Martin Luther King Jr. once marched alongside black sanitation workers during a now historic strike in Memphis, Tennessee. Labor unions commemorated that protest and the continued fight for economic and racial justice during a rally Wednesday.
King became heavily involved in the civil rights and labor movements during his life. He was killed shortly after marching alongside the sanitation workers on April 4, 1968. I AM 2018 included a rally and conference intended to bridge the past and the present with unions protesting for what they see as social and economic justice.
The American Federation of State, County and Municipal Employees (AFSCME) once represented the black sanitation workers all those years ago. Now the union is hosting the rally alongside other labor, advocacy, and faith groups like the Church of God in Christ.
“The legacy of Dr. King isn’t just to remember him,” Sen. Bernie Sanders told an enthusiastic crowd during the rally. “The legacy for us is to follow in his footsteps and transform this country. And today we stand for the memory of Dr. King and talk about abolishing poverty in America, we talk about abolishing militarism in American, and we talk about abolishing racism, sexism, and homophobia in America.”
The Service Employees International Union, the American Federation of Teachers, and Unite Here also helped to organize the rally with members and local union leaders traveling in from across the country to participate. Many arrived in the city days earlier to meet up with other union members and attend the conference.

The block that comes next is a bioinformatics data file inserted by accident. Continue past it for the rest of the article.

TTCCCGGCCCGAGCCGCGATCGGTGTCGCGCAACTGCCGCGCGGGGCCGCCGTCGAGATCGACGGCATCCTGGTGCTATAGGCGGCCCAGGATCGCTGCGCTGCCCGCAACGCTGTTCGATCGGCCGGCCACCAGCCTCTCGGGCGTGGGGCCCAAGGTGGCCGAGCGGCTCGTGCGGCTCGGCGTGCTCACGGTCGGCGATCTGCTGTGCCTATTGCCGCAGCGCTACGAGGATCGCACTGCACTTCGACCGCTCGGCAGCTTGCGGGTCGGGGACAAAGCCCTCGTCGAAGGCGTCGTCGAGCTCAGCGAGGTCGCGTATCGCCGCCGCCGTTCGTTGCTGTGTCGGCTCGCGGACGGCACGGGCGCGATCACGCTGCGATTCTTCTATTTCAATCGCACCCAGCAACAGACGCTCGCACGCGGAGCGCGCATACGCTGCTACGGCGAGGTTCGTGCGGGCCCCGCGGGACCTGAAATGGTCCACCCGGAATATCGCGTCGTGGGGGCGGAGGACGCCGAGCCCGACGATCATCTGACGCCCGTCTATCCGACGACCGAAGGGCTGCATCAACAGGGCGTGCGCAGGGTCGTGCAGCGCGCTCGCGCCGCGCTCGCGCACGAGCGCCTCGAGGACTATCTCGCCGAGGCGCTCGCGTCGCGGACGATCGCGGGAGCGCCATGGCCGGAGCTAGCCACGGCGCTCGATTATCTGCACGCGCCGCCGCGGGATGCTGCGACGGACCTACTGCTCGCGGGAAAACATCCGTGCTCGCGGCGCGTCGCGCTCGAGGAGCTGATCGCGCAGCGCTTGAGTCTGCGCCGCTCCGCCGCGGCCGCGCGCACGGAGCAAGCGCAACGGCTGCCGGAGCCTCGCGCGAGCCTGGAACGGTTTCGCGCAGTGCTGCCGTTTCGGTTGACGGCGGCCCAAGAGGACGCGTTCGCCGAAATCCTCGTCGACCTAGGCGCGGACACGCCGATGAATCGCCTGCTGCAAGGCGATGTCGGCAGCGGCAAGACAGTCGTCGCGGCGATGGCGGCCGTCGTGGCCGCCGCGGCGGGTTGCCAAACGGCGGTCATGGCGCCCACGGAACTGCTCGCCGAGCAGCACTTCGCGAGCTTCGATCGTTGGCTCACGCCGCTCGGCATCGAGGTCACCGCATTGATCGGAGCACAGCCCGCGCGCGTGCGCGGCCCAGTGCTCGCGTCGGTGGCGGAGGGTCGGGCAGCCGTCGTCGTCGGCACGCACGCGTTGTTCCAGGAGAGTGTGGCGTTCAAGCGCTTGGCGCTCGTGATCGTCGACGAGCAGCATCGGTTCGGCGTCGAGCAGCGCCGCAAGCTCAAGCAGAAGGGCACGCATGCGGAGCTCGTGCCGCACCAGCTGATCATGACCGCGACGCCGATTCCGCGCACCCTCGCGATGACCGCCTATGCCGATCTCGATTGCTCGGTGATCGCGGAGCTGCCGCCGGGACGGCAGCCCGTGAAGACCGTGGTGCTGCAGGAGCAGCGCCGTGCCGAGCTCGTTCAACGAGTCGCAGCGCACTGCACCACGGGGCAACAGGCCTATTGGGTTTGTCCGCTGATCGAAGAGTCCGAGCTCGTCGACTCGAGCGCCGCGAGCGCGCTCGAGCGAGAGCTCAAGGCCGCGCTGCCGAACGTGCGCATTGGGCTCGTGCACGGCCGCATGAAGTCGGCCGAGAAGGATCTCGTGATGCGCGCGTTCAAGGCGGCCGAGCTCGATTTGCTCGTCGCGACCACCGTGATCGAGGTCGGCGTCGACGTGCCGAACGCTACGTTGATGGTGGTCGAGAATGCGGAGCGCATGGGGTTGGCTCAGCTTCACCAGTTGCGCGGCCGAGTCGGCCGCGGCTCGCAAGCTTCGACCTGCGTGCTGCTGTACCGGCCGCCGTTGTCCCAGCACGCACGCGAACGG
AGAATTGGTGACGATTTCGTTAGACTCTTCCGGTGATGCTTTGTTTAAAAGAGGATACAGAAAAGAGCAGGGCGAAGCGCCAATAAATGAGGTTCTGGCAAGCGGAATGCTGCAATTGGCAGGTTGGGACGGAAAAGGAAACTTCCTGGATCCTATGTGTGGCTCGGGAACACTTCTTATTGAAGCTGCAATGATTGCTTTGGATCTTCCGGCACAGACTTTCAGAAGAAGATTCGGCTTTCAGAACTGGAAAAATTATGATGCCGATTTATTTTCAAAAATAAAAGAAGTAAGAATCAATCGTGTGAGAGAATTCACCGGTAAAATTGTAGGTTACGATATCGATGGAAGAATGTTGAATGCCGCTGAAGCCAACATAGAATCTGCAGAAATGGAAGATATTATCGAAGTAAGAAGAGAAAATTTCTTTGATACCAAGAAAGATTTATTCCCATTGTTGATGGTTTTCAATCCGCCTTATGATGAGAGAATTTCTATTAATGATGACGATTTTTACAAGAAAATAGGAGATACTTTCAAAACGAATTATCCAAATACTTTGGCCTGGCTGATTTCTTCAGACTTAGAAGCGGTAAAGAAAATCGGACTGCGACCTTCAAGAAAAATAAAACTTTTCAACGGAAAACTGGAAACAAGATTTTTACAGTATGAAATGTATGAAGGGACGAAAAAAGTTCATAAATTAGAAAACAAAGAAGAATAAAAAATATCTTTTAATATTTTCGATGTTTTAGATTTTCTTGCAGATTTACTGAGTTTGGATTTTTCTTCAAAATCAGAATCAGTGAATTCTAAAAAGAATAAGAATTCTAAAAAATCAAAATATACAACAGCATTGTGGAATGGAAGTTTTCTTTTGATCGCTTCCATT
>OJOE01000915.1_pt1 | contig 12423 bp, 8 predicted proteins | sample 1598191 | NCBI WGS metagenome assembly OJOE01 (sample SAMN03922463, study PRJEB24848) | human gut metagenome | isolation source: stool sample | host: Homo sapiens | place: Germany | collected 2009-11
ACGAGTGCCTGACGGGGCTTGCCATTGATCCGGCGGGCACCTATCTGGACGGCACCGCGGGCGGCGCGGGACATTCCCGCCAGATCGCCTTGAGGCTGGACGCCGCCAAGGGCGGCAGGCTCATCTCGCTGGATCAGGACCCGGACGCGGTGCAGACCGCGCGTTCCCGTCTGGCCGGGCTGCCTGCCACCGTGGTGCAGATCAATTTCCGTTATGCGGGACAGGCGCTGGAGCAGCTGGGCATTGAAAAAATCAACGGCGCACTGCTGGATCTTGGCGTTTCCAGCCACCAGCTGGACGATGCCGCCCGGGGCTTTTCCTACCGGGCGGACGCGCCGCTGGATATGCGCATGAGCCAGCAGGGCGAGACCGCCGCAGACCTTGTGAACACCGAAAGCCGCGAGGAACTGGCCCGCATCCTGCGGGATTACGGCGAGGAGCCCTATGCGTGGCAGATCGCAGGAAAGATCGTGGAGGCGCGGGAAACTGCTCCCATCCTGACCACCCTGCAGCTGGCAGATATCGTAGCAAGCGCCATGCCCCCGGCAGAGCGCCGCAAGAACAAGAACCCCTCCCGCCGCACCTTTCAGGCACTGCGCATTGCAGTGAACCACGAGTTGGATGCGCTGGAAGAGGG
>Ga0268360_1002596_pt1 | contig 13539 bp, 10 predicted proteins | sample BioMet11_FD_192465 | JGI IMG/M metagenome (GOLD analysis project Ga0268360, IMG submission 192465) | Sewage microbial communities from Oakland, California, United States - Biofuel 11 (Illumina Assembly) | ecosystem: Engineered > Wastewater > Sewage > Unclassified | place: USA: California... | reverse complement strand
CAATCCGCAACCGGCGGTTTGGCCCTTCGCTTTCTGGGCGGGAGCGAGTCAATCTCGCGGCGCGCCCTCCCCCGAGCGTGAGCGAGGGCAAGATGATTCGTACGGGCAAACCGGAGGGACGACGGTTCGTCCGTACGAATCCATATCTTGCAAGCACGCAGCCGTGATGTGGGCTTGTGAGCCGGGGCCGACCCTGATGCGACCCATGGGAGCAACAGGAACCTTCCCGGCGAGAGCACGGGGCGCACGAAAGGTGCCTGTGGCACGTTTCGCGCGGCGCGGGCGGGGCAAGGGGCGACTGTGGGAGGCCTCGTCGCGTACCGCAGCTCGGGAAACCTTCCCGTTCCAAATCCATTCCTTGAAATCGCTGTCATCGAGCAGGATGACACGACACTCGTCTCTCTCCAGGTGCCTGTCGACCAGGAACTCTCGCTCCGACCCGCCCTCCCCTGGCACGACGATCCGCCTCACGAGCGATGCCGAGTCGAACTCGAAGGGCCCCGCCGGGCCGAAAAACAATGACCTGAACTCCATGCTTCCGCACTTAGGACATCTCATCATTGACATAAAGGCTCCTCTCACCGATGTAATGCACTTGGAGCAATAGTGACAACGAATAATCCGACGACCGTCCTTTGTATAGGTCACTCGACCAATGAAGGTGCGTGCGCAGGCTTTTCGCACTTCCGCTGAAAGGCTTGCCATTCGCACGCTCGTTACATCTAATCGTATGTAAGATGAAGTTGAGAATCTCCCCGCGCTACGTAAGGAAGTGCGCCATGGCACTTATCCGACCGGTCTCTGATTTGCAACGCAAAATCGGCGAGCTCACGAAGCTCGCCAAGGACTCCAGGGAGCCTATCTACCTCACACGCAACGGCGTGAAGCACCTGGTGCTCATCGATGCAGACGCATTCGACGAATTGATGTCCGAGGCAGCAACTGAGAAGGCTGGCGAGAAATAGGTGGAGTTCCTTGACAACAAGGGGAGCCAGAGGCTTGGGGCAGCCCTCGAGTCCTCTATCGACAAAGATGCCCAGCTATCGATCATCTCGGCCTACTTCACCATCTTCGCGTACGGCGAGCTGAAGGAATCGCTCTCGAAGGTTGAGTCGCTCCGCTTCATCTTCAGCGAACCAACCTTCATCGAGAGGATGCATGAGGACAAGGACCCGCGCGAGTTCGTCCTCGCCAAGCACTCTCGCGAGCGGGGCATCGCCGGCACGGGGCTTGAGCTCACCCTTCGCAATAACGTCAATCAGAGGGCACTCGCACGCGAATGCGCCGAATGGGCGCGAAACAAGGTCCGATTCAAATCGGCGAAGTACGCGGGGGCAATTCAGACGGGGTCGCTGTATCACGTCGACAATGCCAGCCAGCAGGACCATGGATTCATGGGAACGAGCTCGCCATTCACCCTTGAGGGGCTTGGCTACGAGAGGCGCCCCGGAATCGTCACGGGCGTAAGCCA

The protesters started off their morning by attending a rally in Memphis. They then marched through the city before gathering together again for another rally. The rallies included speeches from union presidents, congressmen, celebrities, and musical artists. They discussed issues ranging from worker rights and civil rights.
“On this day we honor Dr. King,” AFSCME Secretary-Treasurer Elissa McBride said during the rally. “We reaffirm the humanity and dignity of all work. We are not going backwards. We are going onwards.”
Labor unions argue they are essential to defending worker rights. That includes policies that bolster their own membership and influence as a way to provide workers a stronger advocate and voice. But there is plenty of debate with critics arguing that laws should support choice instead of encouraging or forcing union membership.
President Donald Trump won the election with strong support from the working class despite advocating for policies unions despise, like right-to-work. Some speakers at the rally expressed opposition to the president and his administration. The rally also served as a call for action with the midterm elections in sight.
“When your gas tank is low you go and fill up at the gas station,” Tom Perez, chairman of the Democratic National Committee, said during the rally. “We’re filling our gas tank with moral fuel. We are making sure that we energize ourselves–that we understand his legacy, that we understand the challenges that lay ahead.”
Some speakers also denounced a lawsuit that has the potential to end all mandatory dues in the public-sector. AFSCME was sued by state workers who argue mandatory union payments violate their constitutional rights. The U.S. Supreme Court is expected to rule on the case sometime around June.
“If we are going to win in the labor movement, we need to be a part of other movements,” United Steelworkers Vice President Fred Redmond told the crowd. “We need to stick together and there’s nothing we can’t accomplish.”
The events this week also represented the start of a new project also called I AM 2018. The conference earlier in the week included training sessions for activists. It is aimed at taking the lessons learned from civil rights era protests and applying them to the current struggle for racial and economic justice.